As you can only imagine, our sages were all over this and asked many questions including these: Why was Moishe so quick to heed Yisroy’s advice? And, why was Yisroy the source of the advice? Why didn’t the RBSO directly instruct Moishe to set up a judiciary system? Or, why didn’t Moishe think of this?

Says the Tzeror Hamor, azoy: Moishe listened to Yisroy’s advice because “he saw that his advice was good.” So good that Moishe “did all that he said (posik 24) without adding or detracting, because his [Yisroy’s] words were divinely inspired (ruach hakoidesh). This highlights Moishe’s humility; he accepted the truth from the one who stated it and implemented it (Yisroy’s plan] without changes. And it also showcases the wisdom of Yisroy, who perceived that which Moishe had not.”

Ober, why did Yisroy merit having Moishe accept his advice to establish a judicial system at his behest? Why didn’t the RBSO open Moishe’s eyes to the ineffectiveness of his management style? Says the Tzeror Hamor so gishmak, azoy: It goes back to Moishe’s marriage to the shiksa Tzipoirah. The RBSO davka wanted for this advice to come from Yisroy so that the Yiddin would be aware of the great wisdom that Yisroy possessed and understand how appropriate it was for Moishe to have married Yisroy’s daughter.  What’s pshat? Seemingly the RBSO was concerned for Moishe’s reputation—lest the Yiddin wonder how Moishe could have married a (shiksa) Midianite woman.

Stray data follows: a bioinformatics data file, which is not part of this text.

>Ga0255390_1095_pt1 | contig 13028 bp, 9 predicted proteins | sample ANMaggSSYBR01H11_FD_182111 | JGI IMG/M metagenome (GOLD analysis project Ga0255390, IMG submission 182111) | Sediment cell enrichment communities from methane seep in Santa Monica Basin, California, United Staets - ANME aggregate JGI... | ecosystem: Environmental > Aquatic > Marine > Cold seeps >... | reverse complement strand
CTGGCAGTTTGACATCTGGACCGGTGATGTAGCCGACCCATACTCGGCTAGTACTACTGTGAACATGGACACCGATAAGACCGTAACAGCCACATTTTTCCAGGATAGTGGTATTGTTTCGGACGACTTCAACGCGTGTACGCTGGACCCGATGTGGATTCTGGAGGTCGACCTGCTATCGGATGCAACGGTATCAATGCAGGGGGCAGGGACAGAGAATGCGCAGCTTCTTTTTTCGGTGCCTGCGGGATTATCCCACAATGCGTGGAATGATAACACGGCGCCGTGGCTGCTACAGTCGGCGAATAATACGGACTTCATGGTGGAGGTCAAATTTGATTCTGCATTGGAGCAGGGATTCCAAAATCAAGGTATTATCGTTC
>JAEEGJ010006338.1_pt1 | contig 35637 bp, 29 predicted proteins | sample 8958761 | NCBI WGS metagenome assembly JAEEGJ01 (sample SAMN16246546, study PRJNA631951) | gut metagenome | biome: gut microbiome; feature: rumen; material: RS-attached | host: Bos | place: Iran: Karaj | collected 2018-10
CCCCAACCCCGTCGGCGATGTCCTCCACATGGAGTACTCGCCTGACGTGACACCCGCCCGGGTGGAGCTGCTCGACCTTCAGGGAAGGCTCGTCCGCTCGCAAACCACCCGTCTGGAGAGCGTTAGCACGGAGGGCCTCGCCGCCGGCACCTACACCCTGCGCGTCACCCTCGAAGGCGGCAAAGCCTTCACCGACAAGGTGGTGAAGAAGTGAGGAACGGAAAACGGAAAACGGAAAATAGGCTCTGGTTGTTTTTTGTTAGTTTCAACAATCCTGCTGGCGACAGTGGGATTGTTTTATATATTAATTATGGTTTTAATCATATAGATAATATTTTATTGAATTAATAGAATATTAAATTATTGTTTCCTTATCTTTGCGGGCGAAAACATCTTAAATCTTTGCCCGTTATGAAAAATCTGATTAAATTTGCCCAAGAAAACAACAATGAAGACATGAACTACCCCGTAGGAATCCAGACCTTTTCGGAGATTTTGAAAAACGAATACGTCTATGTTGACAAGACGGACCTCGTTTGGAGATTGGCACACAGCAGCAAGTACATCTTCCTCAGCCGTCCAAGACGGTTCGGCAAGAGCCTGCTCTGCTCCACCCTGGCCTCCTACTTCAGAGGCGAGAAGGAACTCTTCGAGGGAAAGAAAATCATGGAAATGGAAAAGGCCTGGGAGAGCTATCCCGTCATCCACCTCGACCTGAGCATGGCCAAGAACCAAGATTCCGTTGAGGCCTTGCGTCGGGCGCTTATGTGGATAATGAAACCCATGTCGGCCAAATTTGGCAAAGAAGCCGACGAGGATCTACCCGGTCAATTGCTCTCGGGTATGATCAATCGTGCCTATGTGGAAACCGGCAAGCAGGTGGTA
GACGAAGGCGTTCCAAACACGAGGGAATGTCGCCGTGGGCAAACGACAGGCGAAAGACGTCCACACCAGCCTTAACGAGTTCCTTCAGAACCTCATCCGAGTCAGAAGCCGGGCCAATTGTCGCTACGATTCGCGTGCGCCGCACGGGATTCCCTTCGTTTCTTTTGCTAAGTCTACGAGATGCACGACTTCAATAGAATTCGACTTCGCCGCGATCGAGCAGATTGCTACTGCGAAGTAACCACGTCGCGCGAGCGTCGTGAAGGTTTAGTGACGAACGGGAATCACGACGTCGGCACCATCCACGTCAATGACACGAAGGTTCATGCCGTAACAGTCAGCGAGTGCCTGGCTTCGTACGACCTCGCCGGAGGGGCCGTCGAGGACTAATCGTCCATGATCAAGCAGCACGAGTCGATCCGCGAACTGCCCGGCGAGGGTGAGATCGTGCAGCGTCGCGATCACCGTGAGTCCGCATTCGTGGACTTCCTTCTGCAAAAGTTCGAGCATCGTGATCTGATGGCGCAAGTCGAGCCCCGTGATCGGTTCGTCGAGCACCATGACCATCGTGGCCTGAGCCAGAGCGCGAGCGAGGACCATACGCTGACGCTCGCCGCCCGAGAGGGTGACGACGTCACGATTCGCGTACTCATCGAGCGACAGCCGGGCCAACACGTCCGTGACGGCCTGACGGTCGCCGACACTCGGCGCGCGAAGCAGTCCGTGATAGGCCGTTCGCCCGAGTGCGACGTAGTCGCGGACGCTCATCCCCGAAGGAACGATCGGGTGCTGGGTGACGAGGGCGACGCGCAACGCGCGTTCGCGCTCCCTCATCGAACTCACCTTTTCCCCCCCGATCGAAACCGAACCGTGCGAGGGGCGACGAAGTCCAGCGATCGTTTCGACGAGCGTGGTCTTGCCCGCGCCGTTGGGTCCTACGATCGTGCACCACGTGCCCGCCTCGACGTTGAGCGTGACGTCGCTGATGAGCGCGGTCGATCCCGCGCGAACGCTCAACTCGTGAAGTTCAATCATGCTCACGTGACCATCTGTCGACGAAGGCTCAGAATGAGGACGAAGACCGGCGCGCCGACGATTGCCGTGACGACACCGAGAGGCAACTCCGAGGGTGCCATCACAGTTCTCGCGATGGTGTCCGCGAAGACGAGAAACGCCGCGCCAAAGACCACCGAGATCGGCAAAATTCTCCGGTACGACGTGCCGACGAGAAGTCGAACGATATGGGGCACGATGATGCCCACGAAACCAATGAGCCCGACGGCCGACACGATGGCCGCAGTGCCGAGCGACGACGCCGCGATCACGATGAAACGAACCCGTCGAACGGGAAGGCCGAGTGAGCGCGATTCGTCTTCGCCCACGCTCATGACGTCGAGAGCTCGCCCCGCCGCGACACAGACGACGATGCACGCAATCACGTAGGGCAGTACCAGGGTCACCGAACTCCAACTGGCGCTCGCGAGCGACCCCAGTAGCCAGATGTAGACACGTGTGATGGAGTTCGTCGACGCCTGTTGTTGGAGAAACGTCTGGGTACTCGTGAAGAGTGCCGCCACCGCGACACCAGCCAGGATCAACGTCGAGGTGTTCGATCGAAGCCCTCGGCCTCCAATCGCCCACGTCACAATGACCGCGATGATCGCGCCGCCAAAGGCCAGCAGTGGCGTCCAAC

Says the Ralbag, “It is appropriate for a person to take heed of good advice and forsake his own approach when it is not as good. For indeed, Moishe, our teacher of blessed memory, notwithstanding his perfection and wisdom, put aside his own approach in the face of Yisroy’s advice—since it was better!” In addition, Moishe sensed that Yisroy’s advice was divinely inspired, thereby indicating that even goyim may -at times- serve as conduits for divinely inspired instruction.